Gold News

Gold Bounces from Two-Week Low as Oil Slides, Stocks Flat; "Pressure Building" for European Rate Cuts

Gold Prices gave back an overnight spike early Monday to reach a two-week low of $778 per ounce before bouncing into the US opening.

Asian stock markets ended the day unchanged after European bourses began the week lower. Wall Street futures pointed down, capping their four-day rally, as crude oil futures fell below $88, more than 11% below the all-time record top of two weeks ago.

"We feel this is very much a wait and see market," says Brandon Lloyd in his Gold Market note for Mitsui in Sydney this morning.

"As with everything else, it looks like volatility is going to rule the roost. No one trader REALLY knows where anything is going."

After losing value for four sessions running on Friday, Comex Gold Market futures for Feb. delivery jumped $7.70 in Asian trade today, hitting $796.8 per ounce before falling below last week's closing level.

"Everybody is looking for the Gold Price to go down," said one Singapore gold dealer to Reuters earlier this morning.

"Of course this is good for my customers, especially jewelers. In fact, the physical Gold Market is busy with people buying back gold bars.

"We are having good buying from Vietnam, Indonesia and Thailand."

At the Tocom futures exchange in Tokyo today, the most-active contract – for delivery in Oct. '08 – fell 0.5% to equal $798 per ounce as the Japanese Yen bounced on the currency markets.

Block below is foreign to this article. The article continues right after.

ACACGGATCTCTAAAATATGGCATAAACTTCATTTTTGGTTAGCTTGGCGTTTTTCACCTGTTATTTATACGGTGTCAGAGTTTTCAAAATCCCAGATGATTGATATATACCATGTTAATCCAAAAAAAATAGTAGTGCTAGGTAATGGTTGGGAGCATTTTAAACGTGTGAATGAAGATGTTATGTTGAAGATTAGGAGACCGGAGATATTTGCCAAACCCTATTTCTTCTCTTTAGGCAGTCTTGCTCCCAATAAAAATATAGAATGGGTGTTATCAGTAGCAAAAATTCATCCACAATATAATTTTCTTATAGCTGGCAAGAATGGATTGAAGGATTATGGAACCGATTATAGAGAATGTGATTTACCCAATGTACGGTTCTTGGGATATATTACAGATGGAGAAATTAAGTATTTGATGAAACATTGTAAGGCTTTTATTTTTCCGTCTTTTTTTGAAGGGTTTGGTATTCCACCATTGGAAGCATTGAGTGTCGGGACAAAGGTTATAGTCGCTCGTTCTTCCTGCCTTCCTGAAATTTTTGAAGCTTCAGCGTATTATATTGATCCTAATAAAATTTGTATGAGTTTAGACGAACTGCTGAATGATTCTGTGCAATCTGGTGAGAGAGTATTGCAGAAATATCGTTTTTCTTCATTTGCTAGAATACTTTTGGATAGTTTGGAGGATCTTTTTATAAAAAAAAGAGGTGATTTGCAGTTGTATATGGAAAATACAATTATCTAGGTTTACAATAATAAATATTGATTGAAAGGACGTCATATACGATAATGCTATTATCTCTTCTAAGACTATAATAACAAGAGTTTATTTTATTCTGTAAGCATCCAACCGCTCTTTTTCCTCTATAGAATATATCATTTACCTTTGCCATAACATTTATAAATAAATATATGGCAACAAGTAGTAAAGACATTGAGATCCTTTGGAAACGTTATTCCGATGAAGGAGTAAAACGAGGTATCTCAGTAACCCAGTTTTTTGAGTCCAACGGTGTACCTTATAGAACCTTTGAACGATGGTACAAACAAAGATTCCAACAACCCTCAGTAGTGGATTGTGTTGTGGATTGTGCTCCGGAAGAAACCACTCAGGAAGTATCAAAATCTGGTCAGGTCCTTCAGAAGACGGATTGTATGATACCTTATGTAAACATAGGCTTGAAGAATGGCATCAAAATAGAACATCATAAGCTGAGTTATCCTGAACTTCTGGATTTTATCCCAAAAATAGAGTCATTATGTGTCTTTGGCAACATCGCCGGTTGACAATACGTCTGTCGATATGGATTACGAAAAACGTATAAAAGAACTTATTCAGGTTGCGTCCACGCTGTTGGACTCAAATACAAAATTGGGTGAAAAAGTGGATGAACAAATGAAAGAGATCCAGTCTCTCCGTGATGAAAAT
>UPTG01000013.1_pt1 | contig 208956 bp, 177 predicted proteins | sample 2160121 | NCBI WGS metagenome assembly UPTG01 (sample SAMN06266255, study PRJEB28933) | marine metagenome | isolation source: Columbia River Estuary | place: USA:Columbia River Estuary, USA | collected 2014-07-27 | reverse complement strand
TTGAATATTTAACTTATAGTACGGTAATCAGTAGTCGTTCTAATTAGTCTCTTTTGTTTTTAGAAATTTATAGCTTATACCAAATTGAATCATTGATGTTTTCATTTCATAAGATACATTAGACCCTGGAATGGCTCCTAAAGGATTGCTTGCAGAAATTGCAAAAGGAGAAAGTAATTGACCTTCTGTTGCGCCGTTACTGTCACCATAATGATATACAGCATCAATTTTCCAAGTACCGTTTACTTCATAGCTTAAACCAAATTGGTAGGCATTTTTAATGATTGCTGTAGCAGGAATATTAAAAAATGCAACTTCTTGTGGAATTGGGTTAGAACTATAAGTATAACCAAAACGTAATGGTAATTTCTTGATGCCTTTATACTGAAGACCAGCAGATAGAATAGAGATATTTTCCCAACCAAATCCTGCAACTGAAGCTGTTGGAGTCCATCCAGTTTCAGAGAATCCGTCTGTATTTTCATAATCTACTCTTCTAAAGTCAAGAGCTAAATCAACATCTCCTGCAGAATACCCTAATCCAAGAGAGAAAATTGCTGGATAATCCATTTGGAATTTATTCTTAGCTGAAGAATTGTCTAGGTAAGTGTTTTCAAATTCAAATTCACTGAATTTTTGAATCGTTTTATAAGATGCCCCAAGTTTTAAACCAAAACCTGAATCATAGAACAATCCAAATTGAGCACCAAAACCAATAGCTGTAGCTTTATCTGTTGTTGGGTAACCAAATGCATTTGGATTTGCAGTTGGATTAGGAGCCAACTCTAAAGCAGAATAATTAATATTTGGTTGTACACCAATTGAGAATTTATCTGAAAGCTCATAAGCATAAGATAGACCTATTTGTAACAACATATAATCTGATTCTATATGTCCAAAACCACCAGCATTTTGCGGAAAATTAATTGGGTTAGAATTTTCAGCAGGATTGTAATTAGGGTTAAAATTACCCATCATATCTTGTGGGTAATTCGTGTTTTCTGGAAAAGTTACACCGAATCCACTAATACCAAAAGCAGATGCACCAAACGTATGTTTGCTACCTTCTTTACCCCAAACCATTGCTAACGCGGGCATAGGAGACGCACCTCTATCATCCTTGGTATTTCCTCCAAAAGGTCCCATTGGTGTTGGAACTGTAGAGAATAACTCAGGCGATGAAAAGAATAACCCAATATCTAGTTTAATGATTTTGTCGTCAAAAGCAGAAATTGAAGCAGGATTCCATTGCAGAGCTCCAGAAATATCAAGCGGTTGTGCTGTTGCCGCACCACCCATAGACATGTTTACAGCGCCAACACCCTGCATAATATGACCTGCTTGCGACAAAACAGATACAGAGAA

The US Dollar, having added 3.9% against the Yen since last Tuesday, slipped out of that uptrend, but it kept the Euro near a two-week low at $1.4640.

The British Pound, meantime, leapt more than one cent higher to $2.0630 after Nov.'s Purchasing Managers Index came in well above City forecasts, denting hopes of a cut to UK interest rates when the Bank of England meets this Thursday.

That pushed the Gold Price in Pounds down towards a two-week low beneath £380 per ounce. It also sent UK government bond prices lower after an early rally saw the two-year gilt yield slip four points to 4.47%.

Bank of England interest rates are currently 5.75%, the highest of any G7 economy. A Bloomberg survey today shows 44 out of 61 professional economists interviewed expect the BoE to keep rates on hold this week.

The European Central Bank also looks set to stick with its rate of 4.0% when it also meets Thursday, but "policymakers cannot wait to see spillover effects of tighter credit conditions on the economy," says the Bank Credit Analyst.

London's interbank borrowing rate closed last week at 5.95%, more than 0.6% higher from the end of Oct.

"Quality spreads have soared and bid/ask spreads have blown out around the world," the BCA goes on. "In Europe, it is alarming that interbank dealing in covered bonds came to a halt last week and planned high-quality debt issuance was cancelled.

"Interbank lending is the main channel through which central banks affect financial markets and the economy. [So] the US Fed needs to cut interest rates promptly, and pressure is building on other central banks to follow suit."